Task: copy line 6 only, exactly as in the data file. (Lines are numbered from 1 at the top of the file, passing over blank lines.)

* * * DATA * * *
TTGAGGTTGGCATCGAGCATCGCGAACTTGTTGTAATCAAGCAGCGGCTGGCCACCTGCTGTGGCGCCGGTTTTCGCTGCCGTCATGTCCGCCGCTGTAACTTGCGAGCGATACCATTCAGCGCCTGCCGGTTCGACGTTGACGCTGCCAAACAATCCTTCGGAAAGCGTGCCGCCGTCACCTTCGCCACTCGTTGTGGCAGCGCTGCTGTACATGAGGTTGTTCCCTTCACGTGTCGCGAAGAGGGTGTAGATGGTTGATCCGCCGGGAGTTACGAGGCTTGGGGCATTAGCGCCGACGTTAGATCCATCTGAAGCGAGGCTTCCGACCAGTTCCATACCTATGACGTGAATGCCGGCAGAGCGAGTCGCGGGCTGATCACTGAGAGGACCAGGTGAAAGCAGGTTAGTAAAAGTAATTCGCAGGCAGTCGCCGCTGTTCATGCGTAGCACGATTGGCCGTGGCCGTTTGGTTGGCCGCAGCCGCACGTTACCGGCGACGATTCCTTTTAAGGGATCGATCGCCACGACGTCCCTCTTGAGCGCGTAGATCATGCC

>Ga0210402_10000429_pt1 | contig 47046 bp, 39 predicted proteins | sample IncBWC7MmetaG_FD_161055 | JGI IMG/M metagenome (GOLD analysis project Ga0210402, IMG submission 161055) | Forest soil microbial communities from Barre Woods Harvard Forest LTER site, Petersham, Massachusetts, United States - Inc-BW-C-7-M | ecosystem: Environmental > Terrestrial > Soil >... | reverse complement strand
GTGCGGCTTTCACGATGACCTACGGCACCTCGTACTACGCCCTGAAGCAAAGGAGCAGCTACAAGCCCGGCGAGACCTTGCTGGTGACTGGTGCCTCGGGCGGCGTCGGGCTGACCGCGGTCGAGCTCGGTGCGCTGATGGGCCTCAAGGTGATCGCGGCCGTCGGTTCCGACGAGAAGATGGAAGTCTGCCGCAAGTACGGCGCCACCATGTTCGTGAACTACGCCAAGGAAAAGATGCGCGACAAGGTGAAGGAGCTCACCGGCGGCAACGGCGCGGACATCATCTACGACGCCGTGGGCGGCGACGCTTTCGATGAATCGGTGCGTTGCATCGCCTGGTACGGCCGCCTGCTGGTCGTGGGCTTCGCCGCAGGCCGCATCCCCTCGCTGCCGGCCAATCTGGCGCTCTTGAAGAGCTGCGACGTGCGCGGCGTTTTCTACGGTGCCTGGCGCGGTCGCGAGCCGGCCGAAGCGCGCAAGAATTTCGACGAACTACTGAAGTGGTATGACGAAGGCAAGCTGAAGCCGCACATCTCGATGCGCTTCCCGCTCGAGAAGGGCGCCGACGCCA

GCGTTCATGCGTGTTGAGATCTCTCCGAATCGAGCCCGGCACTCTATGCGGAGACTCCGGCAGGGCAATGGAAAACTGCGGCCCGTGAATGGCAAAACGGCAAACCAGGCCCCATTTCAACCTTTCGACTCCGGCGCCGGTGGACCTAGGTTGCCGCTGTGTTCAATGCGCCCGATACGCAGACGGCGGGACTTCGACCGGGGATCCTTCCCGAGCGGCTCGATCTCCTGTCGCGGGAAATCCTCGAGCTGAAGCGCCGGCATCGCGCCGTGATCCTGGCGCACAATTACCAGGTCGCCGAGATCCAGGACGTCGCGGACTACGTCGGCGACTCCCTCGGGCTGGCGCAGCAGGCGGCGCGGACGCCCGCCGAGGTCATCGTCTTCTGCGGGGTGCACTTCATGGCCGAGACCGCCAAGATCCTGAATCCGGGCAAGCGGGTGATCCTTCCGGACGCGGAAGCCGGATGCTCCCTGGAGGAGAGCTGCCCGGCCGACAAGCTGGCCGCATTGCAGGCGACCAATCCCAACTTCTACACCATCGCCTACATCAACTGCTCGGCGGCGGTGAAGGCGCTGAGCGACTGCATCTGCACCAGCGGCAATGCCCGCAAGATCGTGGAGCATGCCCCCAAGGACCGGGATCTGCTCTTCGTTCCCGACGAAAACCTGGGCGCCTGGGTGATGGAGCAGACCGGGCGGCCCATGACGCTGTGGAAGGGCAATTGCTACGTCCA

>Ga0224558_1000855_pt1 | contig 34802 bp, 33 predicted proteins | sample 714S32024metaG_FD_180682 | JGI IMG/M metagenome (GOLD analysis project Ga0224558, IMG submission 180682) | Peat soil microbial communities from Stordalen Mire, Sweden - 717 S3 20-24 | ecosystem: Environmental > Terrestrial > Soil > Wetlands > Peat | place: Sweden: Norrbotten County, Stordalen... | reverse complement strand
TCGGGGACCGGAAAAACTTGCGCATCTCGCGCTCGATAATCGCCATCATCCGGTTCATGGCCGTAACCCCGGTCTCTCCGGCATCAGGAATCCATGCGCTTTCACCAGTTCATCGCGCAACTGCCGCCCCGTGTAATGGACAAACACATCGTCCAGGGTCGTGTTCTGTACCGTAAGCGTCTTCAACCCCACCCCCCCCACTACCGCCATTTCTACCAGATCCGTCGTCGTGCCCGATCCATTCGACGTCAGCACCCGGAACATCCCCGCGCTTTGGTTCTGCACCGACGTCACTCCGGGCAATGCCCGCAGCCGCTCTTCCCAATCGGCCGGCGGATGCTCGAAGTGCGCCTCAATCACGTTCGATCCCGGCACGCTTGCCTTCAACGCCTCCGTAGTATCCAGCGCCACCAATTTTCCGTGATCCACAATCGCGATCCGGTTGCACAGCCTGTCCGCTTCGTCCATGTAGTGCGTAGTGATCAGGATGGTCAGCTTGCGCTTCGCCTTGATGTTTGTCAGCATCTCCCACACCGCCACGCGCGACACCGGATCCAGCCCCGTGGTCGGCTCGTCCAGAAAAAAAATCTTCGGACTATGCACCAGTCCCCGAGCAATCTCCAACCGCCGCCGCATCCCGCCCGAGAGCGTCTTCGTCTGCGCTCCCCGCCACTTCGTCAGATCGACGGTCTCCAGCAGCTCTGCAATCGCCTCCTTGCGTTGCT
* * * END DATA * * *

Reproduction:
TCGGGGACCGGAAAAACTTGCGCATCTCGCGCTCGATAATCGCCATCATCCGGTTCATGGCCGTAACCCCGGTCTCTCCGGCATCAGGAATCCATGCGCTTTCACCAGTTCATCGCGCAACTGCCGCCCCGTGTAATGGACAAACACATCGTCCAGGGTCGTGTTCTGTACCGTAAGCGTCTTCAACCCCACCCCCCCCACTACCGCCATTTCTACCAGATCCGTCGTCGTGCCCGATCCATTCGACGTCAGCACCCGGAACATCCCCGCGCTTTGGTTCTGCACCGACGTCACTCCGGGCAATGCCCGCAGCCGCTCTTCCCAATCGGCCGGCGGATGCTCGAAGTGCGCCTCAATCACGTTCGATCCCGGCACGCTTGCCTTCAACGCCTCCGTAGTATCCAGCGCCACCAATTTTCCGTGATCCACAATCGCGATCCGGTTGCACAGCCTGTCCGCTTCGTCCATGTAGTGCGTAGTGATCAGGATGGTCAGCTTGCGCTTCGCCTTGATGTTTGTCAGCATCTCCCACACCGCCACGCGCGACACCGGATCCAGCCCCGTGGTCGGCTCGTCCAGAAAAAAAATCTTCGGACTATGCACCAGTCCCCGAGCAATCTCCAACCGCCGCCGCATCCCGCCCGAGAGCGTCTTCGTCTGCGCTCCCCGCCACTTCGTCAGATCGACGGTCTCCAGCAGCTCTGCAATCGCCTCCTTGCGTTGCT